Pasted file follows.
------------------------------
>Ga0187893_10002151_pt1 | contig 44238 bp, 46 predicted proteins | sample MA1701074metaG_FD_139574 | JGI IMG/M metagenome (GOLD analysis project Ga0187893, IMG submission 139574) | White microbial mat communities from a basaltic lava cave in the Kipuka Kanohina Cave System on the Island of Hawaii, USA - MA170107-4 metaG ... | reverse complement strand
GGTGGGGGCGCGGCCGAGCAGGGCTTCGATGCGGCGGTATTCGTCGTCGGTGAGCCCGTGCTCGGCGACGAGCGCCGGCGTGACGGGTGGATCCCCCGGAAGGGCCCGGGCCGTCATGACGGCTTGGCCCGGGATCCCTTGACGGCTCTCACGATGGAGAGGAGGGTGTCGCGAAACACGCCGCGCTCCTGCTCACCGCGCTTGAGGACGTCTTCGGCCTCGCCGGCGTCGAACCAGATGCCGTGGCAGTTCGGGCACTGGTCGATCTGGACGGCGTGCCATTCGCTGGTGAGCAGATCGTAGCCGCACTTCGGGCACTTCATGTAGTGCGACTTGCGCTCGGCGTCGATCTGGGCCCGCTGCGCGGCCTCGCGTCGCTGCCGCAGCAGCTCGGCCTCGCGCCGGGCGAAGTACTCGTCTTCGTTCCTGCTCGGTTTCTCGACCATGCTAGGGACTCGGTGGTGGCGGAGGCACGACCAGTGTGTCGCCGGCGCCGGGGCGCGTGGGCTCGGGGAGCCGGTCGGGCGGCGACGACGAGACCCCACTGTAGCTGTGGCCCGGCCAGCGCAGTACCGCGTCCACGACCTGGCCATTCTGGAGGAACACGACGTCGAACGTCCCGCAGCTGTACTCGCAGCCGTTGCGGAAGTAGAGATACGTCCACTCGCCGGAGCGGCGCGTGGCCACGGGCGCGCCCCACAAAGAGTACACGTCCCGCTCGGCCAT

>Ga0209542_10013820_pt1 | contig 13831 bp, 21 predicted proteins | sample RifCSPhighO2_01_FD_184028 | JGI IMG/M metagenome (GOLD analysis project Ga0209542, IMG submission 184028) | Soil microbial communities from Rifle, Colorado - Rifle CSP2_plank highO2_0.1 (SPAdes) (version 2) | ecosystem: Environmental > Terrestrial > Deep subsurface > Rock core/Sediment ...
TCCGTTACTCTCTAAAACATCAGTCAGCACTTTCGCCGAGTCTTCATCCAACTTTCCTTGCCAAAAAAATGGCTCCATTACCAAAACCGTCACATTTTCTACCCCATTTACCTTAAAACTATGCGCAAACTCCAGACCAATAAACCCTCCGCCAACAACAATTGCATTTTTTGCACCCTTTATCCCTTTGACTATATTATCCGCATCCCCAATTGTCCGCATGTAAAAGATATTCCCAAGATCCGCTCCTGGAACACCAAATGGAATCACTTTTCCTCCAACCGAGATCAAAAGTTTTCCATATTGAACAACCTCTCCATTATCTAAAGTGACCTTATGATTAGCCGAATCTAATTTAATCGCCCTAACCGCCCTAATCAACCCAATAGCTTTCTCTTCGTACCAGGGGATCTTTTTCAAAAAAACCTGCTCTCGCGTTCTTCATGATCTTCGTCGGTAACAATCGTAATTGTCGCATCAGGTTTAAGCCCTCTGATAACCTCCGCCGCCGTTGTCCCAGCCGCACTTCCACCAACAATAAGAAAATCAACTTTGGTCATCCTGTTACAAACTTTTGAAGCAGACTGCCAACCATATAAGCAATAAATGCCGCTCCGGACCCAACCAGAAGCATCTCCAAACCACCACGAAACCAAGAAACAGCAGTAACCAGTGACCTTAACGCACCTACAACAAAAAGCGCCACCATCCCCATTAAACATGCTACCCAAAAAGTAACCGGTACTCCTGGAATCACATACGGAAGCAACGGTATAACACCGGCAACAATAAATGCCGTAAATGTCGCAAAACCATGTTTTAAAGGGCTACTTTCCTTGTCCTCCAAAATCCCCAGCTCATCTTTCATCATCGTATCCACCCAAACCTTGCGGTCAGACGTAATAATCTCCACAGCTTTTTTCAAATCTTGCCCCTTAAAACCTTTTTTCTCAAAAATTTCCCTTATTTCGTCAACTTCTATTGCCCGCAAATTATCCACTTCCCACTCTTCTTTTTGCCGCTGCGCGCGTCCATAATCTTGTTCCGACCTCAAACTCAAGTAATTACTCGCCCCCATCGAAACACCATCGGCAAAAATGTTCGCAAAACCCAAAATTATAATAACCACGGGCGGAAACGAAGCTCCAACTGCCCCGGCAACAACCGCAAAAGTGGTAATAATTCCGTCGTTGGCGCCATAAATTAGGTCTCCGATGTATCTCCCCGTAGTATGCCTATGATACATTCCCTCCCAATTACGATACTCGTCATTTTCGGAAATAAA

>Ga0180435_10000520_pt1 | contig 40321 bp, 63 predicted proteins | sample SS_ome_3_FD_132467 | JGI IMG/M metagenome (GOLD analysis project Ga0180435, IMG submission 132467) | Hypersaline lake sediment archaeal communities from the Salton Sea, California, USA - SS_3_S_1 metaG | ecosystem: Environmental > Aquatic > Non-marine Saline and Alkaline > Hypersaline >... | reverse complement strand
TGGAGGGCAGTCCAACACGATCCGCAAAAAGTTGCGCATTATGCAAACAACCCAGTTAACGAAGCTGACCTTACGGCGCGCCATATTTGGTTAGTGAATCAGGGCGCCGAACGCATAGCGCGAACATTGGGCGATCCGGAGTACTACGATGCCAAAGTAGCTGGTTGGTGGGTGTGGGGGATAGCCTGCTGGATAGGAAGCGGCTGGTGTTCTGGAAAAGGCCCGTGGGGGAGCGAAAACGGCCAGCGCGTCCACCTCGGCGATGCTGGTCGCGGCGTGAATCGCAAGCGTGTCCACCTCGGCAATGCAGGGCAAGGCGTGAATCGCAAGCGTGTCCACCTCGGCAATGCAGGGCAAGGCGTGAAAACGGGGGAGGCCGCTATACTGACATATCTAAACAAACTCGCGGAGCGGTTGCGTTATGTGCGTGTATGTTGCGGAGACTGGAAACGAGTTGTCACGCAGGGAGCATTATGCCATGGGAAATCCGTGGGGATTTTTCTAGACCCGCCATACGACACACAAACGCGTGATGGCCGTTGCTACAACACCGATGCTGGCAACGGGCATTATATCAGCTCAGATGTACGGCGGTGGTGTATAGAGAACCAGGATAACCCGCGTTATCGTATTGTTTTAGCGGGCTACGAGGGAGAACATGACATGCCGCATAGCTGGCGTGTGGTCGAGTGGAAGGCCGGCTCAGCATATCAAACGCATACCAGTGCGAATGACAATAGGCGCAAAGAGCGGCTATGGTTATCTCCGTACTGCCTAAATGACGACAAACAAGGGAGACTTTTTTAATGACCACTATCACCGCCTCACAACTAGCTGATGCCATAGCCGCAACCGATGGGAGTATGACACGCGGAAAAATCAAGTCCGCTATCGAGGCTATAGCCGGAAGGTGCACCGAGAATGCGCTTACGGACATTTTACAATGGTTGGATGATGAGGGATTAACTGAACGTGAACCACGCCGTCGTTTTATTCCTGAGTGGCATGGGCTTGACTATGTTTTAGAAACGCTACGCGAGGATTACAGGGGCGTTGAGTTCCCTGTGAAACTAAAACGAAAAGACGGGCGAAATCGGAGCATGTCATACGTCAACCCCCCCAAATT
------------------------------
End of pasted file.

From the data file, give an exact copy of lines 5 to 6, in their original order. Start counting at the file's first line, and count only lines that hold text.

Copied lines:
>Ga0180435_10000520_pt1 | contig 40321 bp, 63 predicted proteins | sample SS_ome_3_FD_132467 | JGI IMG/M metagenome (GOLD analysis project Ga0180435, IMG submission 132467) | Hypersaline lake sediment archaeal communities from the Salton Sea, California, USA - SS_3_S_1 metaG | ecosystem: Environmental > Aquatic > Non-marine Saline and Alkaline > Hypersaline >... | reverse complement strand
TGGAGGGCAGTCCAACACGATCCGCAAAAAGTTGCGCATTATGCAAACAACCCAGTTAACGAAGCTGACCTTACGGCGCGCCATATTTGGTTAGTGAATCAGGGCGCCGAACGCATAGCGCGAACATTGGGCGATCCGGAGTACTACGATGCCAAAGTAGCTGGTTGGTGGGTGTGGGGGATAGCCTGCTGGATAGGAAGCGGCTGGTGTTCTGGAAAAGGCCCGTGGGGGAGCGAAAACGGCCAGCGCGTCCACCTCGGCGATGCTGGTCGCGGCGTGAATCGCAAGCGTGTCCACCTCGGCAATGCAGGGCAAGGCGTGAATCGCAAGCGTGTCCACCTCGGCAATGCAGGGCAAGGCGTGAAAACGGGGGAGGCCGCTATACTGACATATCTAAACAAACTCGCGGAGCGGTTGCGTTATGTGCGTGTATGTTGCGGAGACTGGAAACGAGTTGTCACGCAGGGAGCATTATGCCATGGGAAATCCGTGGGGATTTTTCTAGACCCGCCATACGACACACAAACGCGTGATGGCCGTTGCTACAACACCGATGCTGGCAACGGGCATTATATCAGCTCAGATGTACGGCGGTGGTGTATAGAGAACCAGGATAACCCGCGTTATCGTATTGTTTTAGCGGGCTACGAGGGAGAACATGACATGCCGCATAGCTGGCGTGTGGTCGAGTGGAAGGCCGGCTCAGCATATCAAACGCATACCAGTGCGAATGACAATAGGCGCAAAGAGCGGCTATGGTTATCTCCGTACTGCCTAAATGACGACAAACAAGGGAGACTTTTTTAATGACCACTATCACCGCCTCACAACTAGCTGATGCCATAGCCGCAACCGATGGGAGTATGACACGCGGAAAAATCAAGTCCGCTATCGAGGCTATAGCCGGAAGGTGCACCGAGAATGCGCTTACGGACATTTTACAATGGTTGGATGATGAGGGATTAACTGAACGTGAACCACGCCGTCGTTTTATTCCTGAGTGGCATGGGCTTGACTATGTTTTAGAAACGCTACGCGAGGATTACAGGGGCGTTGAGTTCCCTGTGAAACTAAAACGAAAAGACGGGCGAAATCGGAGCATGTCATACGTCAACCCCCCCAAATT